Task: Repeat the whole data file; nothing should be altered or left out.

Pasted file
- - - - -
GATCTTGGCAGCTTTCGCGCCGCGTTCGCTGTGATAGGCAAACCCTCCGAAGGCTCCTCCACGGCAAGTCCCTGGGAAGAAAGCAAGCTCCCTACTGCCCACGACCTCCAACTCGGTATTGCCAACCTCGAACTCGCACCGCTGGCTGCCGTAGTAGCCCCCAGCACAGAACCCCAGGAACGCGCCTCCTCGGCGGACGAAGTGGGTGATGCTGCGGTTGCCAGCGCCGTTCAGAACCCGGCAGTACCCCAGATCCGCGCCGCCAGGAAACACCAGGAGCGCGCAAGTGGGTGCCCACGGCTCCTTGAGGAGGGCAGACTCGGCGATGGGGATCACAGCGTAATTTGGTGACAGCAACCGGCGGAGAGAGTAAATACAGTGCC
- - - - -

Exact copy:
GATCTTGGCAGCTTTCGCGCCGCGTTCGCTGTGATAGGCAAACCCTCCGAAGGCTCCTCCACGGCAAGTCCCTGGGAAGAAAGCAAGCTCCCTACTGCCCACGACCTCCAACTCGGTATTGCCAACCTCGAACTCGCACCGCTGGCTGCCGTAGTAGCCCCCAGCACAGAACCCCAGGAACGCGCCTCCTCGGCGGACGAAGTGGGTGATGCTGCGGTTGCCAGCGCCGTTCAGAACCCGGCAGTACCCCAGATCCGCGCCGCCAGGAAACACCAGGAGCGCGCAAGTGGGTGCCCACGGCTCCTTGAGGAGGGCAGACTCGGCGATGGGGATCACAGCGTAATTTGGTGACAGCAACCGGCGGAGAGAGTAAATACAGTGCC